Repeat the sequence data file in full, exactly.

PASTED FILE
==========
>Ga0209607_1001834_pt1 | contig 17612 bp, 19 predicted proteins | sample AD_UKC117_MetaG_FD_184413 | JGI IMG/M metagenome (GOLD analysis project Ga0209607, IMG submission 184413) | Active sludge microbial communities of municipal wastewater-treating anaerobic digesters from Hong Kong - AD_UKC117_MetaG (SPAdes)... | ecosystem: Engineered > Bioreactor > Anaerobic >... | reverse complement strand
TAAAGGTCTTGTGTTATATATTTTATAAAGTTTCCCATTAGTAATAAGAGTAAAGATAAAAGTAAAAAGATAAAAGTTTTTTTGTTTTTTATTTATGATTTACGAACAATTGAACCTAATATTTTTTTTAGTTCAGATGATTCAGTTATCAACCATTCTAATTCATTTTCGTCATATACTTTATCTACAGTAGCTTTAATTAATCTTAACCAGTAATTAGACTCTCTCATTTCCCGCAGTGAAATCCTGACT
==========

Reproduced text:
>Ga0209607_1001834_pt1 | contig 17612 bp, 19 predicted proteins | sample AD_UKC117_MetaG_FD_184413 | JGI IMG/M metagenome (GOLD analysis project Ga0209607, IMG submission 184413) | Active sludge microbial communities of municipal wastewater-treating anaerobic digesters from Hong Kong - AD_UKC117_MetaG (SPAdes)... | ecosystem: Engineered > Bioreactor > Anaerobic >... | reverse complement strand
TAAAGGTCTTGTGTTATATATTTTATAAAGTTTCCCATTAGTAATAAGAGTAAAGATAAAAGTAAAAAGATAAAAGTTTTTTTGTTTTTTATTTATGATTTACGAACAATTGAACCTAATATTTTTTTTAGTTCAGATGATTCAGTTATCAACCATTCTAATTCATTTTCGTCATATACTTTATCTACAGTAGCTTTAATTAATCTTAACCAGTAATTAGACTCTCTCATTTCCCGCAGTGAAATCCTGACT